Kinberg and McKenna set up pitch at Paramount
Pitching has always been a rough way to make a living as a writer in Hollywood.
The process itself is miserable. I know guys who enjoy it, but in my opinion, a writer writes. Pitching is more akin to performance, a separate skill set, and some of the best writers I know have never really been any good at explaining something before they write it, and no matter how many times they have to do it, they never seem to get better at it.
My managers hooked my writing partner and I up with a great pitcher named Todd Komarnicki almost a decade ago, and Todd coached the two of us on the fine art of the pitch. It was a major milestone for us, the moment we went from writers who couldn't pitch to save their lives to writers who occasionally manage to put together a pitch that makes a compelling enough case that someone takes pity on us and pays us just so we'll get out of their office.
In the last few years, though, it's been nigh impossible to sell a pitch unless you had a ton of elements already attached, like a director or a cast or some underlying material that potential buyers could put their hands on. The pure pitch-only pitch was a dying breed, and I've been frustrated by what felt like an industry-wide contraction as a result, as I'm sure many writers have.
The two writers have been working with Bryan Burk and JJ Abrams to develop an original pitch, and when they took it out under the Bad Robot banner this week, Paramount snapped it up for somewhere in the neighborhood of $2 million.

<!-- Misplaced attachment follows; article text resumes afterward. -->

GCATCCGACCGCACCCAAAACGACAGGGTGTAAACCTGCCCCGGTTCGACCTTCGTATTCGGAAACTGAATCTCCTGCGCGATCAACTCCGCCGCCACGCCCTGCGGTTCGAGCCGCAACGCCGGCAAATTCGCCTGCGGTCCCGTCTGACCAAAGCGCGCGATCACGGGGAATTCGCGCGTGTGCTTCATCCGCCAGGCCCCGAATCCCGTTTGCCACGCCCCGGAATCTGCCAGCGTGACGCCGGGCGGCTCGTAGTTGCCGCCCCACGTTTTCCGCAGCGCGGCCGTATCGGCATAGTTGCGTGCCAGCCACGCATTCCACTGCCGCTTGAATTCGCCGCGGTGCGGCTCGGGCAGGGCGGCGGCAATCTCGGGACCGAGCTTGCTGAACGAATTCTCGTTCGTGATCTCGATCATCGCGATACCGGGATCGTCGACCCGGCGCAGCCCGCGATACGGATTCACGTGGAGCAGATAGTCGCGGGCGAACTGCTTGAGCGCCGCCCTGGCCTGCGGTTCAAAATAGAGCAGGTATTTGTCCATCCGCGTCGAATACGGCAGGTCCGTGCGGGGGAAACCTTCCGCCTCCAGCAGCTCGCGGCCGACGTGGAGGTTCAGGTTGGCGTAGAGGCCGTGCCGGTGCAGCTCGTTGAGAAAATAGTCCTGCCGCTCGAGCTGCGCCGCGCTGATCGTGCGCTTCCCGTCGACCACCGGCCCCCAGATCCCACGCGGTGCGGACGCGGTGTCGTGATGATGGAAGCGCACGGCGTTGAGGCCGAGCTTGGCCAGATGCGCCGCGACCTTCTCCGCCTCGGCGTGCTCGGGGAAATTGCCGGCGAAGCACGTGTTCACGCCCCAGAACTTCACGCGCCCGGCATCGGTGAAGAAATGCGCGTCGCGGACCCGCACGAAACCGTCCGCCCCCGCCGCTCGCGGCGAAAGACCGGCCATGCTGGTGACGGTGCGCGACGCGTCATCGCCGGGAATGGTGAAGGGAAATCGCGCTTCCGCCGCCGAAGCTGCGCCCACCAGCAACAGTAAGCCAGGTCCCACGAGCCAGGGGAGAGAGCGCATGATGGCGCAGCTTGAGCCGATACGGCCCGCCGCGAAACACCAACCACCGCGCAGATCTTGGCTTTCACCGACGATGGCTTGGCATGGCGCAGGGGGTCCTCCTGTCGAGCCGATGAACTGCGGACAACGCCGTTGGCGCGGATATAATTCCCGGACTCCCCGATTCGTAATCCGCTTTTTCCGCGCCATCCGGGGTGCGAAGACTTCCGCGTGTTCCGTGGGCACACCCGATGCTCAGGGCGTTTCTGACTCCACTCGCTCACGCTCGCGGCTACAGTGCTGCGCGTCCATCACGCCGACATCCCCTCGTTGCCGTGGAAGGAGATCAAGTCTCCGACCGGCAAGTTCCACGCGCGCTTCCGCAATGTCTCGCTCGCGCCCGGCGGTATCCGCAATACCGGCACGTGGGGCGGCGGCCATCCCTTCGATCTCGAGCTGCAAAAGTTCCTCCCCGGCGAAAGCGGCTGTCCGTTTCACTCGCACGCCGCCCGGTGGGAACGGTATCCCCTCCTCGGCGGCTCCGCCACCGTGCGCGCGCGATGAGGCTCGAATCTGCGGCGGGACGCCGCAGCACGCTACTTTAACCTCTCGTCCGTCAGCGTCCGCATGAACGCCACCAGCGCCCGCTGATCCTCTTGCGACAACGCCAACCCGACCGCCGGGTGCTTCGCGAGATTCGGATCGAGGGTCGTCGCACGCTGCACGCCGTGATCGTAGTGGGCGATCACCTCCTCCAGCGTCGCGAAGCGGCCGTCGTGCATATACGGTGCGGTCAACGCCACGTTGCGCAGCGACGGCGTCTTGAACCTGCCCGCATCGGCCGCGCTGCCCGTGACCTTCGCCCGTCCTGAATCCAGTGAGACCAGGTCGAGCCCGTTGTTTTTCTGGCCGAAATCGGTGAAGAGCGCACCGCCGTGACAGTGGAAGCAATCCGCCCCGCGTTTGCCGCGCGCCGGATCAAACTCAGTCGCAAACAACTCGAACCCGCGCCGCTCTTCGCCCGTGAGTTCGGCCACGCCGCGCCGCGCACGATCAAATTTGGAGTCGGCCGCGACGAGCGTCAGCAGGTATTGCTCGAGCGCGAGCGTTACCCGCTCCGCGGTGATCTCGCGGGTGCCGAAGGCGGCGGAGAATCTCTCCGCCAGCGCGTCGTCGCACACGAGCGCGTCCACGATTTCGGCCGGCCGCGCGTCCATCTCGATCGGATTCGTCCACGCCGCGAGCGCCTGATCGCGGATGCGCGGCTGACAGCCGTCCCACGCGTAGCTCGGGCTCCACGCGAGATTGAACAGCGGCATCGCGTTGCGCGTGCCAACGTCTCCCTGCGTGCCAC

Right now, all details of plot or genre are being kept absolutely secret, which is fine. What I'm more interested in is what this means to the business overall. I don't believe we're ever going to see the glory days of the early '90s again, when spec money and pitch money was being thrown at writers by the bucketful, but I do hope this signifies that studios are willing to invest in writers again on some level. Sure, Kinberg and McKenna have great track records (he's the writer behind "Mr & Mrs Smith" while she wrote "The Devil Wears Prada"), but more than that, they walked into the room with an idea that was strong enough to get Paramount to pony up an obscene amount of money to make sure no one else in town got a look at it. It's a confident move, and lately, confidence seems to be in short supply in this town. The fact that this much money was paid for something that's not based on a comic book or other underlying material is also really healthy.
Whatever the film turns out to be, I'm glad the deal fell together like this. If the film turns out to be a big hit, then maybe more studios will start to trust that a great idea could be a great movie they could sell, and maybe we'll see a healthier market for writers, which can only lead to a better selection of films out there for the audience.
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